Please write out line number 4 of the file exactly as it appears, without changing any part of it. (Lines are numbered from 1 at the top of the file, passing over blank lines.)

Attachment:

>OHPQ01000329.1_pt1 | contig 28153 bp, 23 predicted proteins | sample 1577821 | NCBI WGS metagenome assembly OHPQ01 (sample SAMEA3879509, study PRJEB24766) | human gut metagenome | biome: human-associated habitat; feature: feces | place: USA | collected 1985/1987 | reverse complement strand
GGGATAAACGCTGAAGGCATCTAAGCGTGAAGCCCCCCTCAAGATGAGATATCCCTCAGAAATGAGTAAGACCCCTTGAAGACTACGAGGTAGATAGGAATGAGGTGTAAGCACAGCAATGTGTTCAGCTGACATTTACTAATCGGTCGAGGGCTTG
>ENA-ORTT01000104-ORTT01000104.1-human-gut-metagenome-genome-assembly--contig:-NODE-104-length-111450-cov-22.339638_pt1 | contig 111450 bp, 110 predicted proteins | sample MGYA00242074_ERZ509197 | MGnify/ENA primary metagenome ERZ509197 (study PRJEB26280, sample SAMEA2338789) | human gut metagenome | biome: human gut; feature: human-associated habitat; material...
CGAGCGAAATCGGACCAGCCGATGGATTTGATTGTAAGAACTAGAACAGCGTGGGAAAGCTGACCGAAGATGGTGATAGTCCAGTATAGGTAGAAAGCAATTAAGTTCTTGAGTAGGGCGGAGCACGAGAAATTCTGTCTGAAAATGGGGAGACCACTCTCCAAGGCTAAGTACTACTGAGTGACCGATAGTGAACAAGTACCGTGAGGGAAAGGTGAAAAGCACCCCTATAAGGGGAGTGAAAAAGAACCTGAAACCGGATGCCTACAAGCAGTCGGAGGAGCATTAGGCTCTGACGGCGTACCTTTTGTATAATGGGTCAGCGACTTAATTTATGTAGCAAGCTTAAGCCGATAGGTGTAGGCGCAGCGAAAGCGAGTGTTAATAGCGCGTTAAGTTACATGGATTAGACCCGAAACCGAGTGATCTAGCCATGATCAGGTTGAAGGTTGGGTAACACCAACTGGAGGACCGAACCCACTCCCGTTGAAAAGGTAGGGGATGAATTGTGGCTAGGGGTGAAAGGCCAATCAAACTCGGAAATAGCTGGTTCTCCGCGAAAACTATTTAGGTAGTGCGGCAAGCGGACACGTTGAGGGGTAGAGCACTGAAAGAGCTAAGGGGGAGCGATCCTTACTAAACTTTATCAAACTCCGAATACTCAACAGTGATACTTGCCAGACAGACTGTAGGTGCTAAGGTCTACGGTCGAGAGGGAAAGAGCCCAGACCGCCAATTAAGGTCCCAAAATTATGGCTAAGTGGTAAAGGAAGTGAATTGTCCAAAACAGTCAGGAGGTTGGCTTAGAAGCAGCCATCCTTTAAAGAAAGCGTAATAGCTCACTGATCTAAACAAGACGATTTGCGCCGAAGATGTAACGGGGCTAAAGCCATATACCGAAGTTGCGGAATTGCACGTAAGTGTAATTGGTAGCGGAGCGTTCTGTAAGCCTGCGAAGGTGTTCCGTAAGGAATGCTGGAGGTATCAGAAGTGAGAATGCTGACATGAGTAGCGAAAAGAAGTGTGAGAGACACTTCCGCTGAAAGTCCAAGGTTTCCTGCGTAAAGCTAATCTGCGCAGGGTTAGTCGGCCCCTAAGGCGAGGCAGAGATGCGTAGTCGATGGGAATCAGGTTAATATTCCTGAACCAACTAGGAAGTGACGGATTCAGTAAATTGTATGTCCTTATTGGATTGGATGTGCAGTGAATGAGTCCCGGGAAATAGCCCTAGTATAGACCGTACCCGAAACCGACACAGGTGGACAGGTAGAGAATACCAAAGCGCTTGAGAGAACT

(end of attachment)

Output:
CGAGCGAAATCGGACCAGCCGATGGATTTGATTGTAAGAACTAGAACAGCGTGGGAAAGCTGACCGAAGATGGTGATAGTCCAGTATAGGTAGAAAGCAATTAAGTTCTTGAGTAGGGCGGAGCACGAGAAATTCTGTCTGAAAATGGGGAGACCACTCTCCAAGGCTAAGTACTACTGAGTGACCGATAGTGAACAAGTACCGTGAGGGAAAGGTGAAAAGCACCCCTATAAGGGGAGTGAAAAAGAACCTGAAACCGGATGCCTACAAGCAGTCGGAGGAGCATTAGGCTCTGACGGCGTACCTTTTGTATAATGGGTCAGCGACTTAATTTATGTAGCAAGCTTAAGCCGATAGGTGTAGGCGCAGCGAAAGCGAGTGTTAATAGCGCGTTAAGTTACATGGATTAGACCCGAAACCGAGTGATCTAGCCATGATCAGGTTGAAGGTTGGGTAACACCAACTGGAGGACCGAACCCACTCCCGTTGAAAAGGTAGGGGATGAATTGTGGCTAGGGGTGAAAGGCCAATCAAACTCGGAAATAGCTGGTTCTCCGCGAAAACTATTTAGGTAGTGCGGCAAGCGGACACGTTGAGGGGTAGAGCACTGAAAGAGCTAAGGGGGAGCGATCCTTACTAAACTTTATCAAACTCCGAATACTCAACAGTGATACTTGCCAGACAGACTGTAGGTGCTAAGGTCTACGGTCGAGAGGGAAAGAGCCCAGACCGCCAATTAAGGTCCCAAAATTATGGCTAAGTGGTAAAGGAAGTGAATTGTCCAAAACAGTCAGGAGGTTGGCTTAGAAGCAGCCATCCTTTAAAGAAAGCGTAATAGCTCACTGATCTAAACAAGACGATTTGCGCCGAAGATGTAACGGGGCTAAAGCCATATACCGAAGTTGCGGAATTGCACGTAAGTGTAATTGGTAGCGGAGCGTTCTGTAAGCCTGCGAAGGTGTTCCGTAAGGAATGCTGGAGGTATCAGAAGTGAGAATGCTGACATGAGTAGCGAAAAGAAGTGTGAGAGACACTTCCGCTGAAAGTCCAAGGTTTCCTGCGTAAAGCTAATCTGCGCAGGGTTAGTCGGCCCCTAAGGCGAGGCAGAGATGCGTAGTCGATGGGAATCAGGTTAATATTCCTGAACCAACTAGGAAGTGACGGATTCAGTAAATTGTATGTCCTTATTGGATTGGATGTGCAGTGAATGAGTCCCGGGAAATAGCCCTAGTATAGACCGTACCCGAAACCGACACAGGTGGACAGGTAGAGAATACCAAAGCGCTTGAGAGAACT